We’re only 6 game weeks into the return of the Scottish Premiership and we’ve been treated to a whole host of talking points and surprises. Hibs have started the season in terrific form meanwhile the Old Firm have already dropped points, furthering their hatred for plastic pitches in the process. Motherwell look a million miles away from the kind of performances which led them to 3rd place last season, while newbies Dundee United have transitioned seamlessly into the higher division under new manager Mickey Mellon. Gary Holt has gone off the rails playing Efe Ambrose at left wing-back and Ross County now look… sexy?
However, some things never change, and Hamilton Accies are near the foot of the table, struggling to score. With only 2 goals to their name after 5 games I thought I’d analyse Brian Rice’s men and see what they need to do to start scoring.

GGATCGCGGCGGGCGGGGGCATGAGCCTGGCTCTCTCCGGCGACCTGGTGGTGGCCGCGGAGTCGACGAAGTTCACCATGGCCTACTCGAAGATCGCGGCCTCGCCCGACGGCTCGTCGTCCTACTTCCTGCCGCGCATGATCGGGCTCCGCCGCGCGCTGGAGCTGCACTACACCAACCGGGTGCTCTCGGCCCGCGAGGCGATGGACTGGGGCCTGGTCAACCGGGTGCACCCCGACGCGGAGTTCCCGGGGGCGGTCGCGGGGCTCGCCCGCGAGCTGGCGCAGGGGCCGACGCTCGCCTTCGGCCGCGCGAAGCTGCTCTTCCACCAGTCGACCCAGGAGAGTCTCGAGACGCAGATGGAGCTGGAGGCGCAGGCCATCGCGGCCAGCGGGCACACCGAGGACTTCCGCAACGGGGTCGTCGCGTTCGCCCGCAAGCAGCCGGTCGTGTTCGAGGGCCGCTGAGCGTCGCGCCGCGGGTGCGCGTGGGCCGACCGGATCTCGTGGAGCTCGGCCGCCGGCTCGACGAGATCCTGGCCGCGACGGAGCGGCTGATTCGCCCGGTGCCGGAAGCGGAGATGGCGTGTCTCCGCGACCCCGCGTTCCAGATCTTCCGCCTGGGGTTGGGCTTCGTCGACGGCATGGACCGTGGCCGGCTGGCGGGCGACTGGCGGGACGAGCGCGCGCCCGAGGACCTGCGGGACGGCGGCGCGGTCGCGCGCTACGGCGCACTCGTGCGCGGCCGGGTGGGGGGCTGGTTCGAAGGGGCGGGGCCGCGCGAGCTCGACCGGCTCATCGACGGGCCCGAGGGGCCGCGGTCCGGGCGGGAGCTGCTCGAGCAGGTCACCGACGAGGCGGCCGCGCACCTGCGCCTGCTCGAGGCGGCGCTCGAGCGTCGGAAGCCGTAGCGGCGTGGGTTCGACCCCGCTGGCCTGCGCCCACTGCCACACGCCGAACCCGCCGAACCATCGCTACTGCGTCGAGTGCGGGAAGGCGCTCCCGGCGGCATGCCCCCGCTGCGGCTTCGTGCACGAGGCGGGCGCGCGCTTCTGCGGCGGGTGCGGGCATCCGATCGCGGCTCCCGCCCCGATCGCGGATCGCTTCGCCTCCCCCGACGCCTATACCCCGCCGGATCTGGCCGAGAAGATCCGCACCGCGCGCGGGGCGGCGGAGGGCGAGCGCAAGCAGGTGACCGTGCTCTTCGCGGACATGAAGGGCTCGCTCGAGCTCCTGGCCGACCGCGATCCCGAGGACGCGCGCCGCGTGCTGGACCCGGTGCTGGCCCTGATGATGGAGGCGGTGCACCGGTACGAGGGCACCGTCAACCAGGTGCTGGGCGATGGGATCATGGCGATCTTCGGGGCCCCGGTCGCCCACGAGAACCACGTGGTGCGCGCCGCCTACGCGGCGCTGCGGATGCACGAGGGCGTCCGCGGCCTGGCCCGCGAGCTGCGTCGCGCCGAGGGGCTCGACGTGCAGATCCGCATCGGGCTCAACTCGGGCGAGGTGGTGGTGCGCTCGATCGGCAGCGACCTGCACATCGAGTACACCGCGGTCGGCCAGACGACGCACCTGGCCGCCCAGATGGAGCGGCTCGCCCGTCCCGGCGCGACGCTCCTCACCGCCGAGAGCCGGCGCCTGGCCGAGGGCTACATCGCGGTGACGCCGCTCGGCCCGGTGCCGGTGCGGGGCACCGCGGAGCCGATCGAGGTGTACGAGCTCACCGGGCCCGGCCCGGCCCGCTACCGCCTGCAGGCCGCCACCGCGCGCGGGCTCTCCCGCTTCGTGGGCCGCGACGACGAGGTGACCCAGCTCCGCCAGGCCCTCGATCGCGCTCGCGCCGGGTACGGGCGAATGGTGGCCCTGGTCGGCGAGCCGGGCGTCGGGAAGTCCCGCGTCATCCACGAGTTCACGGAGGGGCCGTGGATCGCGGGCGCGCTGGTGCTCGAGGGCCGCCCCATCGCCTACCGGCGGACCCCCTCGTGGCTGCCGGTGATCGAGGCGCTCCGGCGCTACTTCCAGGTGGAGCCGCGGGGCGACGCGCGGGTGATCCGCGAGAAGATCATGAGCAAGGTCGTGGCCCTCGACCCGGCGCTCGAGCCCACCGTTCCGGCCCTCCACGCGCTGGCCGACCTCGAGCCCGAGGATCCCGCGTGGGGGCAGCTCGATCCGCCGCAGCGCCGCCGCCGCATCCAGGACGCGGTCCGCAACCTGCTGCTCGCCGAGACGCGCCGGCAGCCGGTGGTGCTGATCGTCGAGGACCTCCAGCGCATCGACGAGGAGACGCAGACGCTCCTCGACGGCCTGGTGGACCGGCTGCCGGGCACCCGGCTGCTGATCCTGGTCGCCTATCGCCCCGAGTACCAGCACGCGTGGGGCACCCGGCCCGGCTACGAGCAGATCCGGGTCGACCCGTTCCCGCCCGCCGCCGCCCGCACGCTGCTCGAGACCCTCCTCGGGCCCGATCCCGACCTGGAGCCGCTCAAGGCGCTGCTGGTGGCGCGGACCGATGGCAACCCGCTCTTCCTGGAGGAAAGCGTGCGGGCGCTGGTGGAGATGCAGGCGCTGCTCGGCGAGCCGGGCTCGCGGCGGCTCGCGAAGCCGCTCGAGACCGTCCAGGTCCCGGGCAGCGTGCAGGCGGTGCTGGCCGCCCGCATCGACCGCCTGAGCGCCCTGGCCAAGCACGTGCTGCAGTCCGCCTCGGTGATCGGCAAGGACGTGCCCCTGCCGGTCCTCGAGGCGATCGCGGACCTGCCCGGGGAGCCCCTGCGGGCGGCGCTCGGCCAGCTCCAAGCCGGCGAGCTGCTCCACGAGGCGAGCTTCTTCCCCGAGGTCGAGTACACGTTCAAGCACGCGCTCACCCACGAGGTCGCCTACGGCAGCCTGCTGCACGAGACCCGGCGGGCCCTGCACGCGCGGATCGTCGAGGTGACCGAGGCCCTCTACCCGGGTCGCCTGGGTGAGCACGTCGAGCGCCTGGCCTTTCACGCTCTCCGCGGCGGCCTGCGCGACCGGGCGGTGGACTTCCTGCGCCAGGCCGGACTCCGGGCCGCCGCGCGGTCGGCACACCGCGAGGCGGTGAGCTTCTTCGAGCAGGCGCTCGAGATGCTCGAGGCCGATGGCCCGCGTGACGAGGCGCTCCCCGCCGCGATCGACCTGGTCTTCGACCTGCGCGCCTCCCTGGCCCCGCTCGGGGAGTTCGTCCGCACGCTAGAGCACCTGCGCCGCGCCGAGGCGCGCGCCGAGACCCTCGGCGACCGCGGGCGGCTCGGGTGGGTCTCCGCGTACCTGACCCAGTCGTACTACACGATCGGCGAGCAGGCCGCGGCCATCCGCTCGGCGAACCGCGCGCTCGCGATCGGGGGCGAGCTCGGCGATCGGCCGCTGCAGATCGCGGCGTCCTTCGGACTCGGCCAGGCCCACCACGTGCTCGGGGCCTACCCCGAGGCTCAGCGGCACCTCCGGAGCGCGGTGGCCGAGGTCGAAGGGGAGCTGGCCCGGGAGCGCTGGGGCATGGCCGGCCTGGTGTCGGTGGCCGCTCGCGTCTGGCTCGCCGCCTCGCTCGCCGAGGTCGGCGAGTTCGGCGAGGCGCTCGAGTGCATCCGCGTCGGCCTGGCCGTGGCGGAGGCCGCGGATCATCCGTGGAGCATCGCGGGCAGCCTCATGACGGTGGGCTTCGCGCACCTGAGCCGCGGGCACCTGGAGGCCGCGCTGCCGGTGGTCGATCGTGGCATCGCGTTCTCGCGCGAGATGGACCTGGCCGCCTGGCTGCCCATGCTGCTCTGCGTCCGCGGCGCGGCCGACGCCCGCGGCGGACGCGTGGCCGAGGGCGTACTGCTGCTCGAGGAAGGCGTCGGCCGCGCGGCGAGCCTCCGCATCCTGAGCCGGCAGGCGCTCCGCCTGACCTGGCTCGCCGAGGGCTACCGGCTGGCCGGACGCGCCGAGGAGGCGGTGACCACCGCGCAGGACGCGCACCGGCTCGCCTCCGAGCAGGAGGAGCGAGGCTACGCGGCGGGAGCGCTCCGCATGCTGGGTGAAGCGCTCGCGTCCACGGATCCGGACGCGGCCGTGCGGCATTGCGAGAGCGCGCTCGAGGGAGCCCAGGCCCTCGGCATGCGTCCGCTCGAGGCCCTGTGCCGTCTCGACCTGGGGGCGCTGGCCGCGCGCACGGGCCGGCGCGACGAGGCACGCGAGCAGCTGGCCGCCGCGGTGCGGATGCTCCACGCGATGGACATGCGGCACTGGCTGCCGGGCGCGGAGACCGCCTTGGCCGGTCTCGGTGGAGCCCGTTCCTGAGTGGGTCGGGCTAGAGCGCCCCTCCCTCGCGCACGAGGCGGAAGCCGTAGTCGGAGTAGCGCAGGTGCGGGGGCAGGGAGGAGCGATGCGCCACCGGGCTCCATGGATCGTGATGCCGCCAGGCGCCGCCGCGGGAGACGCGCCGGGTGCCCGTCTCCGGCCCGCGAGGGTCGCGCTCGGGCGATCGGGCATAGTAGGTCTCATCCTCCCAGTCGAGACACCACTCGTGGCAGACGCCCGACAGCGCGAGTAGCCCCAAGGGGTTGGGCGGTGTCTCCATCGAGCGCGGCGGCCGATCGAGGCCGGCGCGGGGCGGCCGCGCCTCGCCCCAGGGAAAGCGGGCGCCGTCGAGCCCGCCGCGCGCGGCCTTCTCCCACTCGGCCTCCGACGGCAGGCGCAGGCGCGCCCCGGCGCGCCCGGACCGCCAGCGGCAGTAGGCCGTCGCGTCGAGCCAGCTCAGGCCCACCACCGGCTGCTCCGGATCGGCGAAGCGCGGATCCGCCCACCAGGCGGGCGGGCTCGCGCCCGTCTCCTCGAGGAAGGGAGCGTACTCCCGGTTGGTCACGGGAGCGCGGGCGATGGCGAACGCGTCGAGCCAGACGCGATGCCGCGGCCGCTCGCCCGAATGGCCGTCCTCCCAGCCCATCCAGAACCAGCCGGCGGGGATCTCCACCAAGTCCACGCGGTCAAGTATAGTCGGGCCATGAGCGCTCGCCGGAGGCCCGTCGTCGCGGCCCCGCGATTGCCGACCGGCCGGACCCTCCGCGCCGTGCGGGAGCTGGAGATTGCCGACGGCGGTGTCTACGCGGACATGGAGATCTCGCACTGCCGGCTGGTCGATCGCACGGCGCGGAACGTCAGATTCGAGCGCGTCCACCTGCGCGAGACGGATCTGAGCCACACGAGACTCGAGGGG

Alter the role of the striker
Hamilton have played a pretty direct style so far this season, averaging 73 long balls per game. This is by no means a bad thing and if anything, makes sense to get the most out of their front two while also bypassing that midfield (which we’ll get to later).
As Rice’s favoured target man so far this season, David Moyo has been the recipient of most of Hamilton’s direct play. He is averaging 18.1 aerial duels p90 and is winning 8.8 of them, the 3rd most in the league (minimum 270 mins). Pretty impressive numbers from someone who is only 6-foot-tall, but through watching Moyo it is clear that his powerful leap makes him a general nuisance for defenders. It’s this aerial presence possessed by Moyo which Hamilton have chosen to build the majority of their attacks around in the early stages of the season.